I gave him my phone number and email address. He never used them. I asked him out to dinner for helping fix my hardware issue. He didnaEU(tm)t say no, but he didnaEU(tm)t say yes, either. I never heard him talk about any friends. It seemed like he didnaEU(tm)t even have a phone, or any contact info at all. Totally sealed off.
This past Monday was his last day at work. I gathered the courage to tell him how I feel about him, and he said heaEU(tm)d be open to hanging out as friends. He added, though, that heaEU(tm)d been involved recently with a aEUoegirl he met online.aEU A Guild girl, I thought, immediately. There's no way it was anywhere else. Though remarkably even-minded despite the setback, he provided only sketchy details about this girl, and prefaced the fact of meeting her on the Internet, IaEU(tm)m ashamed to say.aEU Hmm, I thought. Why the shame?
"I've had -really- bad luck with relationships," he said, during my confession. So do I...addicts typically do. Addiction swallows everything whole, and can't be hidden in the bright, glaring light of love. Either the love or the addiction has to go. 9 times out of 10, it's the love that is forced out.
I donaEU(tm)t know if IaEU(tm)m overreacting, and it seems so asinine to come and post to a site like this for this. But as an addict myself, I am not only most often attracted to other addicts, but after the veil of denial lifts, I know addiction when I smell it. The days pass, and my emails are not responded to. The distance between our bonding, laughs and genuine good times working together as a dynamic technical team grows. I begin to doubt we were becoming rather close and personal towards the end,he spent all day next to me Monday, and finally said when three other people randomly gathered around my desk to converse, aEUoeI guess everyone wants to be near you today.aEU
And then I came here, and read, and came to believe...I have fallen in love with an online gaming addict. I am completely powerless over his addiction, my codependency, my longing to develop our friendship (one that may never, ever even get off the ground), and my own addiction to unavailable men. But here, I have come to try to deal with the intense feelings of disappointment, anger, shame and sadness I feel, as an incredible, beautiful kindred human spirit drifts (or so it seems) into a vanishing point on a 3D-renedered horizon.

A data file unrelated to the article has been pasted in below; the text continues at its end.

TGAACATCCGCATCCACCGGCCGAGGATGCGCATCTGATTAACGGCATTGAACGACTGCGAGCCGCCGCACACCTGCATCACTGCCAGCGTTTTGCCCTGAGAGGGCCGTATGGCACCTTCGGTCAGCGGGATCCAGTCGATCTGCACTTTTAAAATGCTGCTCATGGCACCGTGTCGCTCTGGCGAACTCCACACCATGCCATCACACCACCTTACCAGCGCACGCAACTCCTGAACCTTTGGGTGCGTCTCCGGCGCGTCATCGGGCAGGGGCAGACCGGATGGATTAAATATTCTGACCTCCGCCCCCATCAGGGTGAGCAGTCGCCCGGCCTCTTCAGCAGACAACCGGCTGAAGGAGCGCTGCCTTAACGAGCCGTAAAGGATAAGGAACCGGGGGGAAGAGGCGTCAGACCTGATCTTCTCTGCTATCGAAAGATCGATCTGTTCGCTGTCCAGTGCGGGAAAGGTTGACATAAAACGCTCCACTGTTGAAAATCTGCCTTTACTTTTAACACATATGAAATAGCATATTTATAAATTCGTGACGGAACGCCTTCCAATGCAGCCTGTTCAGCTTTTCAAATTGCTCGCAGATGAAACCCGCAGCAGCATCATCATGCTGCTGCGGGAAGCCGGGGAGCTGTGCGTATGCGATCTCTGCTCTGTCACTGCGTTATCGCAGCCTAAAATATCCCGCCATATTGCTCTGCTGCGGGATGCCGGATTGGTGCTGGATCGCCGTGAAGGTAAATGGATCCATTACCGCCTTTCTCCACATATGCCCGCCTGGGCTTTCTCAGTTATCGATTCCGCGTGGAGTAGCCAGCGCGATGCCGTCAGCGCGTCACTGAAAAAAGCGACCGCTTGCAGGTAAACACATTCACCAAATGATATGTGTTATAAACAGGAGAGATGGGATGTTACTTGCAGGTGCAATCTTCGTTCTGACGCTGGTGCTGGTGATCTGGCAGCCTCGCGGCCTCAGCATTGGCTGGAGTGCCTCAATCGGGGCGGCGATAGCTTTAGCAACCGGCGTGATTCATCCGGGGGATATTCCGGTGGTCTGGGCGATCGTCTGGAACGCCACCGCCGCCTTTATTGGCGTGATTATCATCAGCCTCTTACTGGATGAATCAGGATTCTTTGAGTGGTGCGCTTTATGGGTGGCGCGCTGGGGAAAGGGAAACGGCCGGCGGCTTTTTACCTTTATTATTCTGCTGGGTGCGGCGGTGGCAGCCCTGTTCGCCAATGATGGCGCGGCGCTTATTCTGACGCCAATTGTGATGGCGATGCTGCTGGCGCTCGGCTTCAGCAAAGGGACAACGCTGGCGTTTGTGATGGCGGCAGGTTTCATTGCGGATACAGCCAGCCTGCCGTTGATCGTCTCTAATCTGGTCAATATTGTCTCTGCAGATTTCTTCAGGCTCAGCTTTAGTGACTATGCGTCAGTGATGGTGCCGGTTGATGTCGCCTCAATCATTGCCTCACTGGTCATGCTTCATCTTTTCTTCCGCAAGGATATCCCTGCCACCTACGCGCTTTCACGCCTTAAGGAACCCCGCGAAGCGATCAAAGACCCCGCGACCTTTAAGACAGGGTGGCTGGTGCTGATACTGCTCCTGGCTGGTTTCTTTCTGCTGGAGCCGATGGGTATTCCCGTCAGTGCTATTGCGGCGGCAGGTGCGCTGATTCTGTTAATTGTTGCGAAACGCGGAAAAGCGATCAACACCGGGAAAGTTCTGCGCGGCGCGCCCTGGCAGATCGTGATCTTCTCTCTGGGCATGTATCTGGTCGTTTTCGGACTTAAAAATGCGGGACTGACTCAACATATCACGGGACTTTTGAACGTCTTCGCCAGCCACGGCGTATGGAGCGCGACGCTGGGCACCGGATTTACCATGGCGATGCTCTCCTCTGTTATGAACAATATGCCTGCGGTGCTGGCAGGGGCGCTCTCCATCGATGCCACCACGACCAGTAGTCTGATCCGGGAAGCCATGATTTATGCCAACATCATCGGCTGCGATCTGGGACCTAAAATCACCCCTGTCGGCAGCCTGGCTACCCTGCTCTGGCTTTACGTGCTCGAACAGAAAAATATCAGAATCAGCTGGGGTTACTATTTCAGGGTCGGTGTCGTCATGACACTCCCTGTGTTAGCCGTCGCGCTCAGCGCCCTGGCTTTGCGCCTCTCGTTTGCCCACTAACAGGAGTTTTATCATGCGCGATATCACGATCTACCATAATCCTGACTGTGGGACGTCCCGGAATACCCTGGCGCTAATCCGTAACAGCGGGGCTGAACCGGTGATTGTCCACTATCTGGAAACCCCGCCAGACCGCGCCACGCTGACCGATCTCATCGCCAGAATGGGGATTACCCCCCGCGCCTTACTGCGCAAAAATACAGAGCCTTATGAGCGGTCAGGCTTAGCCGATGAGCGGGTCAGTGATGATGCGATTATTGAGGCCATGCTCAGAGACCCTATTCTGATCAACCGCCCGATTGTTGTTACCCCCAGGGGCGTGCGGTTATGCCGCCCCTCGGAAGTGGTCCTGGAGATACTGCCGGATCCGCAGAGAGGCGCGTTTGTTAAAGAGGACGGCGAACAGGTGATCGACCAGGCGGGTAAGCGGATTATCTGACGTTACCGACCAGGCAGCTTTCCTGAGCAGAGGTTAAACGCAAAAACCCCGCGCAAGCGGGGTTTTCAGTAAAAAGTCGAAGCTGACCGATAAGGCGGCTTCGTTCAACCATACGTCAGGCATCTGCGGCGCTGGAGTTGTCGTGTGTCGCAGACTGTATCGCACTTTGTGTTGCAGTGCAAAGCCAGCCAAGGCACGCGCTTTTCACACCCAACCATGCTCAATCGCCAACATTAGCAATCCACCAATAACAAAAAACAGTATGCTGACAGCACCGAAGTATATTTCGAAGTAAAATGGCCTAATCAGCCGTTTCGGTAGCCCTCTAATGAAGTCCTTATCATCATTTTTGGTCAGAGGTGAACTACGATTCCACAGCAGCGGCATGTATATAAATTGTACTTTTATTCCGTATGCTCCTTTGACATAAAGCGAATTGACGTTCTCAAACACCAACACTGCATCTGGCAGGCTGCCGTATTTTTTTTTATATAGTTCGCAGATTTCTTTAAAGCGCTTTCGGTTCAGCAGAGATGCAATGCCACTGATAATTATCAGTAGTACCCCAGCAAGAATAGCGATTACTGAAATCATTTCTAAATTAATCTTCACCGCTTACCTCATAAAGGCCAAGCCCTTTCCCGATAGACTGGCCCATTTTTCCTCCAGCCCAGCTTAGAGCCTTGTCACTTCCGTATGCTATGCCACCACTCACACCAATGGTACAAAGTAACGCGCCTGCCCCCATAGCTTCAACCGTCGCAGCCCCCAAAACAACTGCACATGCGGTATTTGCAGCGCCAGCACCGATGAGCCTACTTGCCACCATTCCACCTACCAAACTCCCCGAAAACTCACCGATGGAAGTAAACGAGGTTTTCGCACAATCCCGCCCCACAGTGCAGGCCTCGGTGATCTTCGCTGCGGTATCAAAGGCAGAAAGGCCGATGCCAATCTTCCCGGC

I've been sober in AA almost 4 years, and Internet addiction was a major feature of my bottom. Rehab, a halfway house, an SRO apartment situation (I also suffer from major depression and PTSD), and many, many, many AA meetings eventually broke that addiction. Now I can work as an IT professional without the threat of waking the beast.
Chris may not even be that far gone yet, but heaEU(tm)s talked about the money aspect of the game, has talked GW up to me, has played at work, and is losing sleep. I donaEU(tm)t know if itaEU(tm)s addiction, and IaEU(tm)m well aware (through SLAA work) that my attachment to him has very codependent and obsessive/fantastic qualities. Last Sunday, before his last day at work, I finally broke down and went to the Guild Wars site -- within 4 minutes, I was sucked into character profiles, skills, and how to download the game, all with the thought of potentially "following him in," half out of insanity, half out of despair.
But I deeply and strongly suspect that IaEU(tm)m losing something incredibly special to Guild Wars -- the chance at friendship with a wonderful person. And itaEU(tm)s absolutely killing me inside.
Thank you for listening to me...this has helped a lot.
Edited by: missing chris at: 10/8/06 22:40